Perceived Barriers to Patient Mobilization Among Therapy and Nursing Acute Care Staff: A Multi-Site Survey Study.
Archives of physical medicine and rehabilitation
washington; spokane; seattle; swedish; montana; missoula; sph
OBJECTIVE: To identify differences in perceived barriers to patient mobilization in acute care among therapy and nursing clinicians, and among hospitals of different sizes and types.
DESIGN: Cross-sectional survey study.
SETTING: Eight hospitals of various sizes and types (teaching vs non-teaching; urban vs rural), from 2 different states in the Western region of the United States.
PARTICIPANTS: A nonprobability sample of 568 acute care clinicians (N=586) involved in direct patient care were surveyed. Clinicians indicated a clinical role within the branch of therapy (physical therapy or occupational therapy) or nursing (registered nurse or nurse assistant).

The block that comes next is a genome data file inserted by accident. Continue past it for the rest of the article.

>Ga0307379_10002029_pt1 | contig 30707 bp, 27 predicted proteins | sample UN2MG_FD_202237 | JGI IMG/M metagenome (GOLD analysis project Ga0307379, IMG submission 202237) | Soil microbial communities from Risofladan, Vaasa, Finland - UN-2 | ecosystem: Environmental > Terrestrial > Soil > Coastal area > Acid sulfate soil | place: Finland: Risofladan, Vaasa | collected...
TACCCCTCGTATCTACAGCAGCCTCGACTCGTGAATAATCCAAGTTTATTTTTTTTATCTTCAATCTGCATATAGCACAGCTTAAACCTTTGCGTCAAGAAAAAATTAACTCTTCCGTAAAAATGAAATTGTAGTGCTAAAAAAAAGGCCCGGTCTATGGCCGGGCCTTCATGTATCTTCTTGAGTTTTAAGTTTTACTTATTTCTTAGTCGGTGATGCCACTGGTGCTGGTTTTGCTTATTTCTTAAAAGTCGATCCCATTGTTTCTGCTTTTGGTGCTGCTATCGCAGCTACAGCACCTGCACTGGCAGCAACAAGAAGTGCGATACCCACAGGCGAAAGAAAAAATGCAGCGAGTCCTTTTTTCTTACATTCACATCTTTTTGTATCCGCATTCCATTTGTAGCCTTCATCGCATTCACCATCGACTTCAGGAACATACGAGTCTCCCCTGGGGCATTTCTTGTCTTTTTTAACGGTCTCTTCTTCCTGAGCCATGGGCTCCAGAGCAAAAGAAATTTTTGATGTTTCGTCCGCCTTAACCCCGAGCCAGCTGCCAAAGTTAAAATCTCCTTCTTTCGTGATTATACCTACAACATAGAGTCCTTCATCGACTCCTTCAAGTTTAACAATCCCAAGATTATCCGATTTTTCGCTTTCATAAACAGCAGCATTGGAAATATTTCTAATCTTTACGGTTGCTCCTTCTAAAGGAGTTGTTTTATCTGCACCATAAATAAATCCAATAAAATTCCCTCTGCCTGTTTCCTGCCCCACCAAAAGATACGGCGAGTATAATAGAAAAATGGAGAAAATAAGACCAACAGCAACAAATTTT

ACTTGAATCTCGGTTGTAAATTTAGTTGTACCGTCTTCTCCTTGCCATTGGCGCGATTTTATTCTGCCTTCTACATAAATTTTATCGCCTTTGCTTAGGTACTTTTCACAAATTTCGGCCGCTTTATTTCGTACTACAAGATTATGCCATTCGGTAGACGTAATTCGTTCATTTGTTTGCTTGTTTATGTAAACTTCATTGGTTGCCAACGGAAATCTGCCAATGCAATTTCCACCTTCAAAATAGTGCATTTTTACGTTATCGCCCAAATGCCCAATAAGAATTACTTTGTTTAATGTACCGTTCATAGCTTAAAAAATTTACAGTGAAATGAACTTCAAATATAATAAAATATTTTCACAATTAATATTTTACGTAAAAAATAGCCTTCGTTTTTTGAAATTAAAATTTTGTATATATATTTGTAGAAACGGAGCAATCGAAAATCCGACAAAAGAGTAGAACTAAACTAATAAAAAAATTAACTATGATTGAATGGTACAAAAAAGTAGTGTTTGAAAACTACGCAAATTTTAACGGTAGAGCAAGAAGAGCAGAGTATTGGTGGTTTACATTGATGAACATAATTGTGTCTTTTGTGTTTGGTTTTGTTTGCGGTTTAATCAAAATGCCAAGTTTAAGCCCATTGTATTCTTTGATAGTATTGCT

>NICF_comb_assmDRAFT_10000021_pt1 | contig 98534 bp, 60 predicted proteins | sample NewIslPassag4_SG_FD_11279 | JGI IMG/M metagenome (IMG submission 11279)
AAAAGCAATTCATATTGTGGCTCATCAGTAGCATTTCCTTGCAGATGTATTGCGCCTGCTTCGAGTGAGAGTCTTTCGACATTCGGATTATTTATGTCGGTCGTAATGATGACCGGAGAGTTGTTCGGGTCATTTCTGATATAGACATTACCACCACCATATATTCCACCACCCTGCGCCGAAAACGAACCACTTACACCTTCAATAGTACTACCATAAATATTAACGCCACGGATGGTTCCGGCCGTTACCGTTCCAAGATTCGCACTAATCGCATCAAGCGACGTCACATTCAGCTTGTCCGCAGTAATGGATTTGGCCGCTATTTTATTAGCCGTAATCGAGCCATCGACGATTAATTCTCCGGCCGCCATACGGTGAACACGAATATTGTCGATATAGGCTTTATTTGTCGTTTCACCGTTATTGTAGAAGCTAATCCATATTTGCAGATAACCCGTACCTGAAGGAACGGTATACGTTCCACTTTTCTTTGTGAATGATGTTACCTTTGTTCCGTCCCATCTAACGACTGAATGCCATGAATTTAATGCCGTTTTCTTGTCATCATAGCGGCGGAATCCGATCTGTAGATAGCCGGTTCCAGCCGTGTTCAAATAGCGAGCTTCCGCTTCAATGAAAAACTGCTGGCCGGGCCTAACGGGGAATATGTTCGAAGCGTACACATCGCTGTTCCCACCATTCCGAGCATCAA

MAIN OUTCOME MEASURES: The Patient Mobilization Attitudes and Beliefs Survey (PMABS) was used to assess perceived barriers to early patient mobilization among therapy and nursing staff. A PMABS total score and 3 subscale scores (knowledge, attitudes, or behaviors associated with barriers to mobilization) were calculated, with higher scores indicative of greater mobilization barriers.
RESULTS: Mean PMABS total scores were significantly lower (better) for therapy providers (24.63±6.67) than nursing providers (38.12±10.95), P
CONCLUSION: Perceived barriers to patient mobilization exist among therapy and nursing acute care clinicians, with greater barriers noted among nursing staff for knowledge, attitudes, and behaviors associated with patient mobility practices. Findings suggest future work is warranted, with opportunities for therapy providers to collaborate with nursing providers to address barriers to implementing patient mobility.
Crooks, Elena; Rampley, Tiffanie; Weeks, Douglas L; Billings, Crystal; Stengem, Danell; and Rangel, Teresa, "Perceived Barriers to Patient Mobilization Among Therapy and Nursing Acute Care Staff: A Multi-Site Survey Study." (2023). Articles, Abstracts, and Reports. 7675.